Tuesday, December 24, 2013

Your Christmas GIFs

I have a visual feast for you during this holiday -- some of my favorite GIFs, unwrapped and assembled for your pleasure. You've seen animated GIFs everywhere on the web -- usually funny, short clips of art, photos, tv and film. I started making my own almost 2 years ago. I'm sure you've noticed them peppered throughout my food blog pages, especially over the last year.

(By the way, if you are visiting to get Christmas Recipe ideas, then click here to see my most recent "Best Holiday Recipes" list.)

GIFs look like a 2 second (or less) video clip, without sound, that keeps repeating. Sometimes I make a GIF for comedy effect, like of my nephews Chef Matt and Chef Zakk.

But mainly they are best used for cooking instructions. I like to show you time lapse GIFs of browning poultry, or bubbling pots of veggies and meat. That way you see the whole cooking process in a couple of seconds, which I think encourages you to make the recipe -- especially when you can see how good it looks from a raw state to completion.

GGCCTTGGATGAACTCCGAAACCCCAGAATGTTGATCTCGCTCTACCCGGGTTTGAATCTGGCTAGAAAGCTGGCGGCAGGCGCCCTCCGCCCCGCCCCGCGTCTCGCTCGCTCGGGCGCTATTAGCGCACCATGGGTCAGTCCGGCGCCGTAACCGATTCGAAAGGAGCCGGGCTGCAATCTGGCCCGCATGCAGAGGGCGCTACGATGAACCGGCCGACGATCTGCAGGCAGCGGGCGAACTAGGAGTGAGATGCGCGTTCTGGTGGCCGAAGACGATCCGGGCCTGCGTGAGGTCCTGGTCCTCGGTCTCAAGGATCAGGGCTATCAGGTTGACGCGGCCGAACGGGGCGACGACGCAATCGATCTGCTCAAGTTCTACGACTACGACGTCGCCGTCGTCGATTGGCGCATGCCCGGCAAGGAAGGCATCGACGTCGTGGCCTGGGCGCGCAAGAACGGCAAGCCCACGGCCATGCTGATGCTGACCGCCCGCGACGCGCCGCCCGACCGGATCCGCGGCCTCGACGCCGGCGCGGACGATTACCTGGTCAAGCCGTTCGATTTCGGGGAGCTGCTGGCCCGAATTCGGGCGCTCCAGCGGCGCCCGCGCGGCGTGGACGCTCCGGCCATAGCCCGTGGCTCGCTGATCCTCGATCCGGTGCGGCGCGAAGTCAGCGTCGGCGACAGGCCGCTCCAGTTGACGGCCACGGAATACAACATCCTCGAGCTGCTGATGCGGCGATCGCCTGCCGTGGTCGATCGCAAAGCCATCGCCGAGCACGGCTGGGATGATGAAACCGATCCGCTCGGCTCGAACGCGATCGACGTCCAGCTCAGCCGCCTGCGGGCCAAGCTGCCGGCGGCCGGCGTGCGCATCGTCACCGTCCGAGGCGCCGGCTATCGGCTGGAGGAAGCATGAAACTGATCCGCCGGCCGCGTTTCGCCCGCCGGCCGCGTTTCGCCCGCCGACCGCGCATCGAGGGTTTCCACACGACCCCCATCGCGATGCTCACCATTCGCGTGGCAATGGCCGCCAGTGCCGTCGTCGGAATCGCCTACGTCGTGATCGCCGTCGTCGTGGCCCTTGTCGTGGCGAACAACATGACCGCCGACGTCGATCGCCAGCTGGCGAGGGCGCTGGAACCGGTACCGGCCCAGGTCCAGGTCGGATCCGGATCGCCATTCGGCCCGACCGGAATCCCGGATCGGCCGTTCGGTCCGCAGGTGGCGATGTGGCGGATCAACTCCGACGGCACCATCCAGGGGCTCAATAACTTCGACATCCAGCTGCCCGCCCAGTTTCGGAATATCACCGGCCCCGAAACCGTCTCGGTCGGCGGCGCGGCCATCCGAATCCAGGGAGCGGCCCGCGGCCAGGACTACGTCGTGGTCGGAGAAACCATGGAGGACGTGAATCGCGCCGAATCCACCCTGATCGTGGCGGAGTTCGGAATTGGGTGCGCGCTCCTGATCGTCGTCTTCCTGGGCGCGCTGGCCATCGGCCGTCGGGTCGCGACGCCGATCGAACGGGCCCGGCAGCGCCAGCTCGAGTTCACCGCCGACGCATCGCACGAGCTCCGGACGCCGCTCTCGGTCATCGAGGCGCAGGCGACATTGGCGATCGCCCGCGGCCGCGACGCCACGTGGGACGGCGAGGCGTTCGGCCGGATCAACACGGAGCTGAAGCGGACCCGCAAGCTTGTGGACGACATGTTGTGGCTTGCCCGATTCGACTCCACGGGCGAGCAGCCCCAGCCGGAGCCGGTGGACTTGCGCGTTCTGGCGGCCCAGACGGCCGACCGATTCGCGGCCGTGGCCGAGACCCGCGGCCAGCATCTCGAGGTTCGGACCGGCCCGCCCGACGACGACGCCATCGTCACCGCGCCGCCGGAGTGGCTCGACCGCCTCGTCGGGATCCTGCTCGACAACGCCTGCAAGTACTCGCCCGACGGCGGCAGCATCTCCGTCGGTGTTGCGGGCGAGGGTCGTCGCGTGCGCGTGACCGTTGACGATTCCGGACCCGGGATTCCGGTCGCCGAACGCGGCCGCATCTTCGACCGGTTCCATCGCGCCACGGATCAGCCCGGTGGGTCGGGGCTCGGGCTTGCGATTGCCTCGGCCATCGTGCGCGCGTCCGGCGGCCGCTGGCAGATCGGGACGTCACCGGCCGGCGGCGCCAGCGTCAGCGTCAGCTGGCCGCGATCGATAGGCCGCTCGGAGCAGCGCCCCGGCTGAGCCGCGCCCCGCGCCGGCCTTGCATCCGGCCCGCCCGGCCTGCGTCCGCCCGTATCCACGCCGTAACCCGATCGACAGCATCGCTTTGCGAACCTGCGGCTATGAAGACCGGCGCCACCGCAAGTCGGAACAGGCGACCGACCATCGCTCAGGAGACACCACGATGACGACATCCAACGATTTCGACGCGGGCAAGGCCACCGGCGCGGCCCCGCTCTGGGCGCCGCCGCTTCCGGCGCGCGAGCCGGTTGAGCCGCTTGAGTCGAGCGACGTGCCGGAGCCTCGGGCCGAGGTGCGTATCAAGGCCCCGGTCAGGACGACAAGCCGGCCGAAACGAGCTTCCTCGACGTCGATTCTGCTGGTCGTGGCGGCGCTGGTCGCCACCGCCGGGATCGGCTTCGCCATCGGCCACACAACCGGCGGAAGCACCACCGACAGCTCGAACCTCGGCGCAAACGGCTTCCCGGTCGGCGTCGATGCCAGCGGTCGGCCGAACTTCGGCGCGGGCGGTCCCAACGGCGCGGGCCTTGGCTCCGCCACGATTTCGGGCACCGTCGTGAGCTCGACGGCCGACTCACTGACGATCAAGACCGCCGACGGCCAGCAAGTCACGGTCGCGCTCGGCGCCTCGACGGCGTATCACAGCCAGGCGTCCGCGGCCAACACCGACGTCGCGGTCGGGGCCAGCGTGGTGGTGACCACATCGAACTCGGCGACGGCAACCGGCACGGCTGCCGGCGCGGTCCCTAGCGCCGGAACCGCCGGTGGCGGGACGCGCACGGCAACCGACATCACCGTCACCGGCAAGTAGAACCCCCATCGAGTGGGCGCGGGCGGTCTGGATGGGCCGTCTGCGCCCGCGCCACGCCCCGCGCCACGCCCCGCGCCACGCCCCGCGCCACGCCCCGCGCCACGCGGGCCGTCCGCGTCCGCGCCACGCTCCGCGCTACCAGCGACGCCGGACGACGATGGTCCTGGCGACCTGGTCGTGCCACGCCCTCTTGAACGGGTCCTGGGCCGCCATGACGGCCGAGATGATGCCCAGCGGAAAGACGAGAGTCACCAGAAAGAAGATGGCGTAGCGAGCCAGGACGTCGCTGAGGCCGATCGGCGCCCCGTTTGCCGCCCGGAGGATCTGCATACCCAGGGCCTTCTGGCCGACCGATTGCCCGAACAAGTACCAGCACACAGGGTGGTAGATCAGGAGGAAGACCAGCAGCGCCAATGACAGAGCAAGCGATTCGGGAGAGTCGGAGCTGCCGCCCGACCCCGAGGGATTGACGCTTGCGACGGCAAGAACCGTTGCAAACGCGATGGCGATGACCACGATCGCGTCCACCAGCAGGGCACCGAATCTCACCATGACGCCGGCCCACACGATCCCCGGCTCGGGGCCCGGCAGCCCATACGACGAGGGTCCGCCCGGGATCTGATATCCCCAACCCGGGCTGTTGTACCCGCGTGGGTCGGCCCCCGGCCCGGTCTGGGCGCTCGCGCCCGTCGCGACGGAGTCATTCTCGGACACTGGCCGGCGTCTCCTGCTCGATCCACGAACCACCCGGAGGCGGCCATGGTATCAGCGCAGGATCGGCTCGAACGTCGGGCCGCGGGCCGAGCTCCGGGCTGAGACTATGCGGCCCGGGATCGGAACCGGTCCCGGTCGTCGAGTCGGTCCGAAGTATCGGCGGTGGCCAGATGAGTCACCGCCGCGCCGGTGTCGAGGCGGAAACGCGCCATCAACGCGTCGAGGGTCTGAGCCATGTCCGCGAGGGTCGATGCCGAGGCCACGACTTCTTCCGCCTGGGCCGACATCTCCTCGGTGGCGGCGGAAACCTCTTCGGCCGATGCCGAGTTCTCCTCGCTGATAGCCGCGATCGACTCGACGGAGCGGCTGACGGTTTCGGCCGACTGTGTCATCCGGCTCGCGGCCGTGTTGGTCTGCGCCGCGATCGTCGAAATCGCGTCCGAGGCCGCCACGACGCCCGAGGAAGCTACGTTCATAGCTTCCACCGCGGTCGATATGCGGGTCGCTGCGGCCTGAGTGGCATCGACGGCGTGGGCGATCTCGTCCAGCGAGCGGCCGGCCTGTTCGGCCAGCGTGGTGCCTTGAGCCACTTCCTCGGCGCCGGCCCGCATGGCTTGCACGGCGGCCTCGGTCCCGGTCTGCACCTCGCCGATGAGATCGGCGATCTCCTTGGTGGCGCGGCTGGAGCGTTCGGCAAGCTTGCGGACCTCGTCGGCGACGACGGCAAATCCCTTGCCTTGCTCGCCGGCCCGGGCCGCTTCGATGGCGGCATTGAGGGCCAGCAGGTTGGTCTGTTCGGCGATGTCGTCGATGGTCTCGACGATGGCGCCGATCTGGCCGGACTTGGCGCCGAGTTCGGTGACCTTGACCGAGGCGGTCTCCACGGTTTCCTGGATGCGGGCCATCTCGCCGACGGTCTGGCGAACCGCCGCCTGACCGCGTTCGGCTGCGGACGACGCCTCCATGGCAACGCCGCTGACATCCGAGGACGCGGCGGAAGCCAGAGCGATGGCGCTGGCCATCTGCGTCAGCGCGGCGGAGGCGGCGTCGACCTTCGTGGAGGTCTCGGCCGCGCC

And instead of showing a pile of chopped herbs, it's more interesting to show them being chopped from finish to start as a GIF.

Possibly the most unique use of GIFs is in my photo/video series Restaurant Nocturnes. This nighttime noir series is a string of time lapse photos with an audio track of menu highlights. These GIFs are suitable for framing. I think you will agree to the uniqueness of my animated photo GIFs.

It can take anywhere from a half hour to 2 hours to create just one. A GIF is made up of separate still images, I use about 6 to 48 images to make my typical GIF. And here is where I go to create my foodblog GIFs (but there is a pop-up ad to close, when you start making one.) A detailed explanation of GIFs is here; a fun video on the art of the GIF here; and a short description is here. For a fun website to put yourself into an animated GIF, click here.

Now, some computers and handheld devices may not play an animated GIF -- or they play them badly, and you may just see a still image. Maybe that's a good thing as animated GIFs have jumped the shark. I try to use them judiciously, though -- no more than one or two for any given blogpost (and often not at all.)

So do check back for more food photography and creative GIFs in my cheap$kate food recipes. And have a delicious holiday.

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